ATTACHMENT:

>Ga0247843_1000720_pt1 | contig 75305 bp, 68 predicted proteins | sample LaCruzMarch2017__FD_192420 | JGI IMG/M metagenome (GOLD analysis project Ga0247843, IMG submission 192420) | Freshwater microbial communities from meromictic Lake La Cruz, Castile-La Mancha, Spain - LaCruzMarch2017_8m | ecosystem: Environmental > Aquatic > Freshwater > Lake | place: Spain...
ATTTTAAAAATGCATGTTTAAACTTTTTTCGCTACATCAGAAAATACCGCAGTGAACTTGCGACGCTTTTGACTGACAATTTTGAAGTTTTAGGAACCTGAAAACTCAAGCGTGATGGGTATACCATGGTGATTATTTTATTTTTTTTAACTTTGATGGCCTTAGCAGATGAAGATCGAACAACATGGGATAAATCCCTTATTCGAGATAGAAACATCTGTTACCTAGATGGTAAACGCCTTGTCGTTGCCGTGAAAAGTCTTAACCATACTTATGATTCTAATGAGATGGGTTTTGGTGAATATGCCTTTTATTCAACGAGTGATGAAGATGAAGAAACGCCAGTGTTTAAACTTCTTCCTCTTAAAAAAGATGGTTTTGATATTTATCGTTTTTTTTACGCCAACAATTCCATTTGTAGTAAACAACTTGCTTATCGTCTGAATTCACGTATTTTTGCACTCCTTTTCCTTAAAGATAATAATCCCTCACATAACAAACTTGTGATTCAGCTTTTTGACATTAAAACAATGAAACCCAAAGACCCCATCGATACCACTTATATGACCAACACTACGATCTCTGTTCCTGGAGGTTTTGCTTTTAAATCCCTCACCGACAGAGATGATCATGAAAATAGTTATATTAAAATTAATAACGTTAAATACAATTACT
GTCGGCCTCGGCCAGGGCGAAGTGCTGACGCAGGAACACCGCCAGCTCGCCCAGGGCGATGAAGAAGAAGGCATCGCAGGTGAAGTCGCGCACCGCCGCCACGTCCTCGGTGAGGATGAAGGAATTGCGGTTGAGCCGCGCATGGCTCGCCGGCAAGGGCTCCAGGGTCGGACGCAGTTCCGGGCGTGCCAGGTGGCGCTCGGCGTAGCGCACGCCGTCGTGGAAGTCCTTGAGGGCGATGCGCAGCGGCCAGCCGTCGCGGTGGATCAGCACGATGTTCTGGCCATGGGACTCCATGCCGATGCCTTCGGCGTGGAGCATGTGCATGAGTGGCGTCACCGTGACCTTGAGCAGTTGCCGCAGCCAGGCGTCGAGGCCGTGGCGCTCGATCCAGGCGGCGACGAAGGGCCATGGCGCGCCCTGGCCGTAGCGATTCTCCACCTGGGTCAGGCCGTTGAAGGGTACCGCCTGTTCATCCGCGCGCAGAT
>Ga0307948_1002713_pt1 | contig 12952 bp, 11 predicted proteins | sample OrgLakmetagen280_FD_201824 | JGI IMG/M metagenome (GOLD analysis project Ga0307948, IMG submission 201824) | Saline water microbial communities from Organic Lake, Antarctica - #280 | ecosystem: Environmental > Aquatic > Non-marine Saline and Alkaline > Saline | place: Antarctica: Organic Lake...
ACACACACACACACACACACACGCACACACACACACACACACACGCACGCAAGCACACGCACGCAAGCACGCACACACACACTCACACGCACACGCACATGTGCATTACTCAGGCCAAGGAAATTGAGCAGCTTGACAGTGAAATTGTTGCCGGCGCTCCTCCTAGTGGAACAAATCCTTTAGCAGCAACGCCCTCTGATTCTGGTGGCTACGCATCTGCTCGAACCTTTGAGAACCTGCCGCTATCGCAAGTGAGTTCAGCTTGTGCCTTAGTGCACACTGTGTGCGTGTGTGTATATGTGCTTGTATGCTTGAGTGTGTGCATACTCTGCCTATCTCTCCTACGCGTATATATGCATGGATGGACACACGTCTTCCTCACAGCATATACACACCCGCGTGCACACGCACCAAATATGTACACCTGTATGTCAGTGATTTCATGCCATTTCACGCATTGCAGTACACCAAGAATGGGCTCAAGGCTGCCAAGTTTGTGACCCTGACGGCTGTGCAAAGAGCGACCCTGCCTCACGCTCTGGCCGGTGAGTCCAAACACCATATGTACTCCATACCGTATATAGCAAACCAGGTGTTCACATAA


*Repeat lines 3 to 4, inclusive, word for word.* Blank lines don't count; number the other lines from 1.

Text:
GTCGGCCTCGGCCAGGGCGAAGTGCTGACGCAGGAACACCGCCAGCTCGCCCAGGGCGATGAAGAAGAAGGCATCGCAGGTGAAGTCGCGCACCGCCGCCACGTCCTCGGTGAGGATGAAGGAATTGCGGTTGAGCCGCGCATGGCTCGCCGGCAAGGGCTCCAGGGTCGGACGCAGTTCCGGGCGTGCCAGGTGGCGCTCGGCGTAGCGCACGCCGTCGTGGAAGTCCTTGAGGGCGATGCGCAGCGGCCAGCCGTCGCGGTGGATCAGCACGATGTTCTGGCCATGGGACTCCATGCCGATGCCTTCGGCGTGGAGCATGTGCATGAGTGGCGTCACCGTGACCTTGAGCAGTTGCCGCAGCCAGGCGTCGAGGCCGTGGCGCTCGATCCAGGCGGCGACGAAGGGCCATGGCGCGCCCTGGCCGTAGCGATTCTCCACCTGGGTCAGGCCGTTGAAGGGTACCGCCTGTTCATCCGCGCGCAGAT
>Ga0307948_1002713_pt1 | contig 12952 bp, 11 predicted proteins | sample OrgLakmetagen280_FD_201824 | JGI IMG/M metagenome (GOLD analysis project Ga0307948, IMG submission 201824) | Saline water microbial communities from Organic Lake, Antarctica - #280 | ecosystem: Environmental > Aquatic > Non-marine Saline and Alkaline > Saline | place: Antarctica: Organic Lake...